Katie and I did that coaching session a while back. Shortly after that she sent me an email.

Hey Scott,

Just wanted to update you since we talked a couple weeks ago. I took your advice and I talked to my boss, telling him how I wasn’t enjoying work, wasn’t challenged enough etc. And it could not have gone better! He has actually recommended me for a job as a sales rep for one of our suppliers, that is a more challenging, involved position. He realizes that the position I am in now at his company does not have longevity and room for me to continuously grow. And now I have a job interview with that company!

Just wanted to thank you for all your advice and help!


Katie Kalchman

Katie 00:00
Right. It's just like, "Oh, this is just another day, you know, another day, another dollar, like, here we are, again, nine to five, and go home next day" and no one else ever tries to step up and improve themselves. Right. So to be in that kind of work environment, it's just kind of sometimes degrading.

Introduction 00:20
This is the Happen To Your Career podcast, with Scott Anthony Barlow. We help you stop doing work that doesn't fit you, figure out what it does and make it happen. We help you define the work that's unapologetically you, and then go get it. If you're ready to make a change, keep listening. Here's Scott. Here's Scott. Here's Scott.

Scott Anthony Barlow 00:44
If we go all the way back to Episode 243, which we call, six figure VP to $0. When you've had success, and now you don't. We actually let you be a fly on the wall when we aired a live coaching session with Robert, who was the VP, who was struggling to find work. In that episode, at the time when we aired it, we got so much feedback, people saying that they appreciated it and really loved hearing somebody else be able to work through what they were actually going through, the real things that they were actually going through, rather than just the version of that had happened afterwards. So we got so much feedback that we wanted to actually do it again. So we're going to. We're actually gonna let you listen to an actual coaching session that I did with Katie, a high achiever feeling as though she had nowhere to grow, nowhere to advance in her current company.

Katie 01:40
Yeah, I think one of the things would be to have more roles, responsibilities, you know, the suffering right now is pretty monotonous, and boring, essentially. So it'd be able to be challenged a bit more and have a responsibility to be able to, you know, I would create thinker to get to think outside the box, that sort of thing. And those chances do come up, you know, once every couple months. And I'm like, "Oh, I love that." They're like, "Oh, I don't happen to that for other few months."

Scott Anthony Barlow 02:04
That's Katie Kalchman. Katie's in activator, ready to make a change for career happiness, but she has a few hindrances standing in her way. And if you've ever felt like you've topped out in your growth at a role or a job or a company or a place in life, then you might have some things in common with Katie's story. Take a listen.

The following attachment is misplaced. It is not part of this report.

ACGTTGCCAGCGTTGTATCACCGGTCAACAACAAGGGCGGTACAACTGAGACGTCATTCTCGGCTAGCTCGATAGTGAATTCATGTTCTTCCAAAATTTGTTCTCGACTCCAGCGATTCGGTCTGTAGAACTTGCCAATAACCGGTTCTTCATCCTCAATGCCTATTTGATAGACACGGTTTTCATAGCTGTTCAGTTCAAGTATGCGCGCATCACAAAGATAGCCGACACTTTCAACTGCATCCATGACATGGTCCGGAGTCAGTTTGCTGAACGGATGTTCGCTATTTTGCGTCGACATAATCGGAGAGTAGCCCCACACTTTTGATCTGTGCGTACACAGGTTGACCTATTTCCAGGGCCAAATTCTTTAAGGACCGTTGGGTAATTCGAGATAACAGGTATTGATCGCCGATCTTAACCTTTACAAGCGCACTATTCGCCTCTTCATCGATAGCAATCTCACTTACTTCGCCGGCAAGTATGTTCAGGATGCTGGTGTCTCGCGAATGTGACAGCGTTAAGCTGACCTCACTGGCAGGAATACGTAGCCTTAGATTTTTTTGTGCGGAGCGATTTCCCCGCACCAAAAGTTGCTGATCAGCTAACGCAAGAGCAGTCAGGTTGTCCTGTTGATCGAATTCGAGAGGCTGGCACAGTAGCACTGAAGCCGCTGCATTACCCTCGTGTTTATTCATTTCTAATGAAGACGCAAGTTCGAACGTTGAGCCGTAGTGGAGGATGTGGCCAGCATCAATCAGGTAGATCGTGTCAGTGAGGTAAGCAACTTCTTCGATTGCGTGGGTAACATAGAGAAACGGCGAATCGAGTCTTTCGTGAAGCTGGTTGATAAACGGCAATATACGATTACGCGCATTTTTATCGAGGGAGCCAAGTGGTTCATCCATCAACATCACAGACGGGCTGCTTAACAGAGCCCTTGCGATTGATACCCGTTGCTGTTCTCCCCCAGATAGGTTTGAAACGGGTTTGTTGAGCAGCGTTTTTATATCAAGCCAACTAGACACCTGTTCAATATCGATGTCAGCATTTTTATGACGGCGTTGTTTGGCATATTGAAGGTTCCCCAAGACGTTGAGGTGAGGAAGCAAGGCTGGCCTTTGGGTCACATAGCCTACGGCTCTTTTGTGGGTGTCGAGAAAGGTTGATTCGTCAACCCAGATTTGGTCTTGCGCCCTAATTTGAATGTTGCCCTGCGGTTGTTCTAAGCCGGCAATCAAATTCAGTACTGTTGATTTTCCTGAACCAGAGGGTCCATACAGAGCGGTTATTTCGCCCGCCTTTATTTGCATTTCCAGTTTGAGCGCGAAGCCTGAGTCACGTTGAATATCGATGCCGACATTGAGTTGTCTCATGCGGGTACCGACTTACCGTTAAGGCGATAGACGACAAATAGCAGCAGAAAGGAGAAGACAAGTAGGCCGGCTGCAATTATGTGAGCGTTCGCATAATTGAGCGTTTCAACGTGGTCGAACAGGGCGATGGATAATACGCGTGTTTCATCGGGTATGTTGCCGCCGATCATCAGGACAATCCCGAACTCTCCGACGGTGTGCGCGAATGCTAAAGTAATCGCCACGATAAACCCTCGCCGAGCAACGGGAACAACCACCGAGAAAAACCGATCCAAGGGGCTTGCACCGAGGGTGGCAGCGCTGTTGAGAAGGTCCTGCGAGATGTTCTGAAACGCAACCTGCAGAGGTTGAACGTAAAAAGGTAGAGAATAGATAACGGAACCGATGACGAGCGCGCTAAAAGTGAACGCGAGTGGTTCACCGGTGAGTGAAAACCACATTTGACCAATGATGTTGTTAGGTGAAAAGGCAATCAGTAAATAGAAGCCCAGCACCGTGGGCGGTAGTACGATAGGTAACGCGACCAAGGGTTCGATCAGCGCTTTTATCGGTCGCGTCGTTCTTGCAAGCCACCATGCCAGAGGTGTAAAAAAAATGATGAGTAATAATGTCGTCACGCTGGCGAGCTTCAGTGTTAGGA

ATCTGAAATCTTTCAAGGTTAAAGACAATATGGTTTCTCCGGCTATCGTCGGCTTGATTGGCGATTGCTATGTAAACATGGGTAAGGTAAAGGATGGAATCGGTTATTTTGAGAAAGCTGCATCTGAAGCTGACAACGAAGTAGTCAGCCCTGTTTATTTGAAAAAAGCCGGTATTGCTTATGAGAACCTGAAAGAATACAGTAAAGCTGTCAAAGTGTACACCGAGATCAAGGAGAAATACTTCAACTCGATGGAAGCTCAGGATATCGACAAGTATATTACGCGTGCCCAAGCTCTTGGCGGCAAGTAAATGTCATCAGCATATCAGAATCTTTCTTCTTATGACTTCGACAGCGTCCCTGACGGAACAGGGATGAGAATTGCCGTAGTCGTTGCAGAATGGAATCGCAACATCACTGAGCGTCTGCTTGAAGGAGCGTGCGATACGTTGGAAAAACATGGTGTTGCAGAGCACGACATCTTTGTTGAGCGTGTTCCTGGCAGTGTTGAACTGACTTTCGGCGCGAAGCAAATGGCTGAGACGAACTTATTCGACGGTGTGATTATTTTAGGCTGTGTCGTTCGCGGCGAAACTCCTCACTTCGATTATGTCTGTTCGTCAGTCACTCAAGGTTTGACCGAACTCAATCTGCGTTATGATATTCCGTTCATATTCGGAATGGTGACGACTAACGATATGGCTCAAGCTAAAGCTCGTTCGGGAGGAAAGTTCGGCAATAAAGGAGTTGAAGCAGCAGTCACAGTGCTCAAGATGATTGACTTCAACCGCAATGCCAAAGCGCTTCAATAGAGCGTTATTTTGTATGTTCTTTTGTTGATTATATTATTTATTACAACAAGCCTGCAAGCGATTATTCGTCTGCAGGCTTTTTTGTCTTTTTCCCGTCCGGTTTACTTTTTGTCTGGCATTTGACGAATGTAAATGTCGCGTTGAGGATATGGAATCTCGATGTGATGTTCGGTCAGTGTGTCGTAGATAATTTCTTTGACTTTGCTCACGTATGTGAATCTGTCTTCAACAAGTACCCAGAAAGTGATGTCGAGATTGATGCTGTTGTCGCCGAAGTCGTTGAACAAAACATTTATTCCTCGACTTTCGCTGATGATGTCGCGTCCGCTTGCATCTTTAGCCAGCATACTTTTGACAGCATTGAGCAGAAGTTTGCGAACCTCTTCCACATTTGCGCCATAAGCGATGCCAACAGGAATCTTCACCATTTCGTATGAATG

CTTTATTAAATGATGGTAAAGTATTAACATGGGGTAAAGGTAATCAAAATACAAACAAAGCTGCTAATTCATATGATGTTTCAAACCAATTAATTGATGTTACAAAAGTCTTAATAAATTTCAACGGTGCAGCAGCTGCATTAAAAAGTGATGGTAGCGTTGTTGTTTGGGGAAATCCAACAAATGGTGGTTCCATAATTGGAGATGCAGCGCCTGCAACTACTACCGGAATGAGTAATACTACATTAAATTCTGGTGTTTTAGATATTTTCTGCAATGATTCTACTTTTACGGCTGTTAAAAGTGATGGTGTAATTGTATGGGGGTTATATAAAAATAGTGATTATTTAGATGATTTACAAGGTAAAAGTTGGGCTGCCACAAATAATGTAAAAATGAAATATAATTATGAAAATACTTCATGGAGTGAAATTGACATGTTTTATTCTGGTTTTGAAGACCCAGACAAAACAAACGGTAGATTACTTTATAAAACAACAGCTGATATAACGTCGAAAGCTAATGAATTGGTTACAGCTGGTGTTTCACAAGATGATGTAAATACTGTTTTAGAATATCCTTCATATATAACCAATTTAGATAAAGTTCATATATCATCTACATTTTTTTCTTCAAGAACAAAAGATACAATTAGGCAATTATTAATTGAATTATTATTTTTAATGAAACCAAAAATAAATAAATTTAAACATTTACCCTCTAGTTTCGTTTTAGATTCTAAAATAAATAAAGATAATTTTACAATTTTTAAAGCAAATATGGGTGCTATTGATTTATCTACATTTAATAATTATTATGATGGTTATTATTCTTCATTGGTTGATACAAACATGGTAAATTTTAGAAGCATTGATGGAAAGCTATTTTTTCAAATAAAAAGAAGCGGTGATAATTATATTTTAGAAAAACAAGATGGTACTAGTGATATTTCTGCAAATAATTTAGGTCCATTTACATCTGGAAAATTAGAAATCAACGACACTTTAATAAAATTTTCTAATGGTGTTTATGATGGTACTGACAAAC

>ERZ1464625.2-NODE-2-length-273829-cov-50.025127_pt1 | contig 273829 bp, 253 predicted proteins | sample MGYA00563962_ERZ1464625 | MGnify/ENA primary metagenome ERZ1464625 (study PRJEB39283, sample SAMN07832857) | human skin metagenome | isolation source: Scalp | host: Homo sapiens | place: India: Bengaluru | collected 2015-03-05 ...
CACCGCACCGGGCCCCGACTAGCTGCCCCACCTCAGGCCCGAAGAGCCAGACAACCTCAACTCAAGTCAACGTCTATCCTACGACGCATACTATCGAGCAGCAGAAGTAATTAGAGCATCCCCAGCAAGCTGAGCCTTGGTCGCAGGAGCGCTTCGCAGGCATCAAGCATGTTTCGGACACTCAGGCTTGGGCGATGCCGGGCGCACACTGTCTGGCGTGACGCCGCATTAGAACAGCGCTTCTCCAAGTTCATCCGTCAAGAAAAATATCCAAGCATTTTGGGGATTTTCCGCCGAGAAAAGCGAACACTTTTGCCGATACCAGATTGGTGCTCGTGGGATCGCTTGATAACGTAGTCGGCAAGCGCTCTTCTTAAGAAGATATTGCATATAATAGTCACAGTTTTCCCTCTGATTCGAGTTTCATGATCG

Scott Anthony Barlow 02:27
So catch me up a little bit on the situation. Tell me, you know, how this came to pass? And then, what's currently going on?

Katie 02:36
Yeah. So, I’ve been working with my current company for just over two years now, I work in, like, medical devices, like, orthopedic racing, foot orthotics, all of that. So, it's definitely like a growing field but I've been working with a company for two years now. And about a year into working for the company, the owner of the small family run company, came to me and said, "I want you to go through this program to become a pedorthist, which means like making custom foot orthotics. It's a year program, it's online. So you can work full time and we're going to pay for your tuition." So I was like, "Okay, great." Tuition was totals about 10,000 dollars for the year. So, I've had to pay nothing at which that was great. And I'm just coming to... I just have one more exam to do to become certified. But what I realized is that, I don't want to stick with this company, essentially.

Scott Anthony Barlow 03:26
Oh, no.

Katie 03:27
Well, it's a great company to work for, it's very stagnant. Like, once I've done this, which is the next three weeks, so I'm kind of at my limit. Like I can't grow as a professional, grow my career much more than that. And I'm 25 years old. I know I'm better, essentially better than that. You can go a lot further. So I'm not happy in the company, I think I'm not challenged. There's like, my job is to see patients on and fit them to devices. And I just sometimes don't see any patients certain days, and I just sit there and do nothing. And it drives me crazy. So I feel like I want to exit, I want to find a new job to pursue, a different career path, but I feel obligated to stay because they've paid my tuition. So it's like I haven't signed a contract, I didn't sign anything saying, "I will stay for X number of years" or anything like that. I've not legally signed anything. And I actually have a job interview for a job next week that I'm really interested in. And I just don't know when and if I decide to leave, what's the best approach to doing so is without breaking down any relationships that too strongly, as you coming across as ungrateful, I guess.